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Autism: Still Looking for Answers in All the Wrong Places

This CDC chart reveals the shocking escalation of autism in the U.S., which is predicted to be one in every 40 children in the near future. What is consistently omitted, however, is the role that ultrasound exams during pregnancy may and probably do play in the rapidly-escalating incidence of this lifelong condition. File photo: Pixabay.

NEW YORK – According to 2018 statistics from the Center for Disease Control (CDC), about 1 in 59 children has been identified with autism spectrum disorder (ASD), up from the one in 68 in 2016.

This updated CDC chart––from 2019––reveals the shocking escalation of autism in the U.S., which is predicted to be one in every 40 children in the near future.


As always, the powers-that-be at the CDC trot out the age-old rationales to explain these disturbing statistics:

  • Greater awareness and therefore earlier and more accurate diagnoses
  • The role that being older parents play not only in the incidence of autism but also Down syndrome and other developmental disabilities
  • Genes
  • “Something” in the environment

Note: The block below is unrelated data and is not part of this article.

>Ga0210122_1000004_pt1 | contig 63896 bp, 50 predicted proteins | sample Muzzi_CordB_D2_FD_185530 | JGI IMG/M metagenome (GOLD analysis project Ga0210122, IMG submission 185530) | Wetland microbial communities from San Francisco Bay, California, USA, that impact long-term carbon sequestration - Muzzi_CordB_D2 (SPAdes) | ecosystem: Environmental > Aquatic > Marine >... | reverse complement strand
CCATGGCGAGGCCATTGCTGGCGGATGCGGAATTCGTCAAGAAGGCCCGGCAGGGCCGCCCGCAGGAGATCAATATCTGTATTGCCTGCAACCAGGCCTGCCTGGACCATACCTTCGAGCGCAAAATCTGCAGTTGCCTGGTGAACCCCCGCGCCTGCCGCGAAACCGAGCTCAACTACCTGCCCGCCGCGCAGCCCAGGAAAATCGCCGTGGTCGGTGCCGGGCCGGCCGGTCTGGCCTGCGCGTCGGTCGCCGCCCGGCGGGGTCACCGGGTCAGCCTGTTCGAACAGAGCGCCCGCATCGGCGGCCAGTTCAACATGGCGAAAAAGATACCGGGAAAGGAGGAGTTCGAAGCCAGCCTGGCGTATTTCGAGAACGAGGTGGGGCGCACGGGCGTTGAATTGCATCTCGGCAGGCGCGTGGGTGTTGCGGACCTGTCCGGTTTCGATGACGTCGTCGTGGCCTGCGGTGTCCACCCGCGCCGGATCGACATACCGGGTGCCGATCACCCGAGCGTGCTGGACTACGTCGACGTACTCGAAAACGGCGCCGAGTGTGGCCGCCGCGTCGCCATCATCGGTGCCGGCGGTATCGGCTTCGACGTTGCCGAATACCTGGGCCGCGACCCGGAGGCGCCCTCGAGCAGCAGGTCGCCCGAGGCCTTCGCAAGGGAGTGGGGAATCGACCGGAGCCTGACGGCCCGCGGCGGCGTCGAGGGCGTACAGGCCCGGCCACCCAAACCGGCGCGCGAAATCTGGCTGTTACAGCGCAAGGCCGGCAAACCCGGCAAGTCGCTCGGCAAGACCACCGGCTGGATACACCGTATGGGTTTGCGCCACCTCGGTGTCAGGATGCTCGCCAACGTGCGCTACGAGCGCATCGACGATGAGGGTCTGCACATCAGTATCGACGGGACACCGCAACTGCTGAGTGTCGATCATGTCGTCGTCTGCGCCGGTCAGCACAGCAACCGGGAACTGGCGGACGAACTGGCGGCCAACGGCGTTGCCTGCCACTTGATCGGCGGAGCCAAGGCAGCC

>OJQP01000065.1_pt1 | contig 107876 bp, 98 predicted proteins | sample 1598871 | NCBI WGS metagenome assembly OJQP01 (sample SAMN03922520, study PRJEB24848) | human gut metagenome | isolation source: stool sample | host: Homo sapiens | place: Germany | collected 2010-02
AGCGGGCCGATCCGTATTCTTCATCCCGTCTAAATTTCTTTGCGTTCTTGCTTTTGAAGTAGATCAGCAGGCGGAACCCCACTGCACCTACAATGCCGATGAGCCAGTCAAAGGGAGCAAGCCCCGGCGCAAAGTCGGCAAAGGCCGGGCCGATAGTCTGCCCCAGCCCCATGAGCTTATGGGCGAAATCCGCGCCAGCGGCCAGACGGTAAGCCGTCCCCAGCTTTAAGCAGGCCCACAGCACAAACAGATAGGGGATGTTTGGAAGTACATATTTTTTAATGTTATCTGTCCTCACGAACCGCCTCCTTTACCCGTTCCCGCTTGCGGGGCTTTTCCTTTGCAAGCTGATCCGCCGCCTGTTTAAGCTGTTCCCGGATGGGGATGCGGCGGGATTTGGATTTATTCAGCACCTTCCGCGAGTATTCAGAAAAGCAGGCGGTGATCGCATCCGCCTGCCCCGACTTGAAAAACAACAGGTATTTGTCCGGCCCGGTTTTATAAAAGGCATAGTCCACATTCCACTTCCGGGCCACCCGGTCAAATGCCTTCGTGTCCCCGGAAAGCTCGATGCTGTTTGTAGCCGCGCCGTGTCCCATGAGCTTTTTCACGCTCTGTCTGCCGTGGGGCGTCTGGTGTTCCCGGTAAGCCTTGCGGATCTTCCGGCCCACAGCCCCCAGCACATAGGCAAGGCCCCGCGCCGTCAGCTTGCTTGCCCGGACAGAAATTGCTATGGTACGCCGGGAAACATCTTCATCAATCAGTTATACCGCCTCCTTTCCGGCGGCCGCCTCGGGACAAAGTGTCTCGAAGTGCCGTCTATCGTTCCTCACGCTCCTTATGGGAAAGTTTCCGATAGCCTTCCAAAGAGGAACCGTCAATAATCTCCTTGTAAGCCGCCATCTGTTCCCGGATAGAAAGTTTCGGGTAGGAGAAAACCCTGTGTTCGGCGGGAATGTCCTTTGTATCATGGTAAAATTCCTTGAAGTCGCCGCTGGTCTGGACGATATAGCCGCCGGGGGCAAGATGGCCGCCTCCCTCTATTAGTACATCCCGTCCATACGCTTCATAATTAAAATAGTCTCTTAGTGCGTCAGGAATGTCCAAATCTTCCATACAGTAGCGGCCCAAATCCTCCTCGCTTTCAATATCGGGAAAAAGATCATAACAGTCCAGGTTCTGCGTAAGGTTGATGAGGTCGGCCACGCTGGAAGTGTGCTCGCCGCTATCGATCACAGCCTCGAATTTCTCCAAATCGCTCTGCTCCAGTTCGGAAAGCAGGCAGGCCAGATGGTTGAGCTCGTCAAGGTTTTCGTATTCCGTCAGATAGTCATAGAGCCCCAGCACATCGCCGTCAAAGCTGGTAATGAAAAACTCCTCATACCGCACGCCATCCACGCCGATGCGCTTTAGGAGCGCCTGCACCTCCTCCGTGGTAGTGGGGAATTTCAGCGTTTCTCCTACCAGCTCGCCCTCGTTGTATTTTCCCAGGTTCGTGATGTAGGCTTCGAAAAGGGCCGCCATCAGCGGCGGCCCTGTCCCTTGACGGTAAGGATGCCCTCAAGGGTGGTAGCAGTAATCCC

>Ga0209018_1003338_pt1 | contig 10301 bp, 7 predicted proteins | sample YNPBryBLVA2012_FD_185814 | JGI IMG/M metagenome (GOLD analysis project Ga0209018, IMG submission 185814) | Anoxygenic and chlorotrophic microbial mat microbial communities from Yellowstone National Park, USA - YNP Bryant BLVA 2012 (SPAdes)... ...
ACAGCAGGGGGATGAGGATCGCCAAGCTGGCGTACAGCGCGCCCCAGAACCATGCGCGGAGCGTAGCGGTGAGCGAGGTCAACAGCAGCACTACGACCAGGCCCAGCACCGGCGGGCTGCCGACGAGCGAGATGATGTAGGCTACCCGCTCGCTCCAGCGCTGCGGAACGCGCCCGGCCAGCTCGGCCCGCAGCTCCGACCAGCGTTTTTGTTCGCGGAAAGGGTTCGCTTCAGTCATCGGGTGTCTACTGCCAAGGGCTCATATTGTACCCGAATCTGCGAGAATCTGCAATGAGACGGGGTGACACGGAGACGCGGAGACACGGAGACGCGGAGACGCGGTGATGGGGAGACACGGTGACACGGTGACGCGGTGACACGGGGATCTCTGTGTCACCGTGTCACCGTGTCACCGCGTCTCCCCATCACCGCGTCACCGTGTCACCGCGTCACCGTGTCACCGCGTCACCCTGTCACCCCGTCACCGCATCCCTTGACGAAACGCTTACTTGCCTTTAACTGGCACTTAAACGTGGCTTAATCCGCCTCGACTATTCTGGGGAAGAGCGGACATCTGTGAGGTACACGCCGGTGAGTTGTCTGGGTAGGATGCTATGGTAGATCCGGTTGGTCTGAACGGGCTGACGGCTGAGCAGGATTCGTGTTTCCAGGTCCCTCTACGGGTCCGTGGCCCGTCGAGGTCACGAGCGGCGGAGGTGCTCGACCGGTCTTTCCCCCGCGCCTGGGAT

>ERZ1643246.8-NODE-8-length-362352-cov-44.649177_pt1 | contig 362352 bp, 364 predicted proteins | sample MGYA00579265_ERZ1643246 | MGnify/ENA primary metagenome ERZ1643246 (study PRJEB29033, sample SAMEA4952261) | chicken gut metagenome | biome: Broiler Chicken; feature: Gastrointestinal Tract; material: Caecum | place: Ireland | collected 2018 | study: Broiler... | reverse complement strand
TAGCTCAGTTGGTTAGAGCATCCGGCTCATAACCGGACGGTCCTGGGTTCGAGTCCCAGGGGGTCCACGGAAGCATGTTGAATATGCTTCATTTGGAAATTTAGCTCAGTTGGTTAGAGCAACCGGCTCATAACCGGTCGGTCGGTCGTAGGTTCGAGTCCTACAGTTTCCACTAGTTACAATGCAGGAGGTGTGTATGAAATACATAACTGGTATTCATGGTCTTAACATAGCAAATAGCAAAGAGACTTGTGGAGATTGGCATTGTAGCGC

Five years ago, a CDC study found that the incidence of autism in blacks “continues to lag behind whites and Hispanics,” which some experts attributed to racial bias––i.e., blacks lack equal access to medical care. But other experts say that blacks may simply be less vulnerable to autism for some unknown reason.

What is consistently omitted, however, is the role that ultrasound exams during pregnancy may and probably do play in the rapidly-escalating incidence of this lifelong condition.


Autism is a neurological disorder that affects the normal development of the brain, causing self-defeating behaviors and an inability to form social relationships. It usually appears before the age of three. Most scientists believe that autism is strongly influenced by genetics but allow that environmental factors may also play a role.

To be diagnosed on the autistic spectrum, a child must have deficits in three areas:

  1. Communication (most children can’t make eye contact; others can’t speak).
  2. Social skills (typified by disinterest in both people and surroundings).
  3. Typically “normal” behavior (many autistic children have tics, repetitive behavior, inappropriate affects, et al).

Those diagnosed on the autistic spectrum range from high-functioning, self-sufficient people––even geniuses––to those who need lifelong supportive help.


The increased incidence of autism has been attributed by legions of parents and a number of professionals to the mercury-containing preservative thimerosol, used to prevent bacterial or fungal contamination in the vaccines babies and children routinely receive.

This is not backed up by hard science.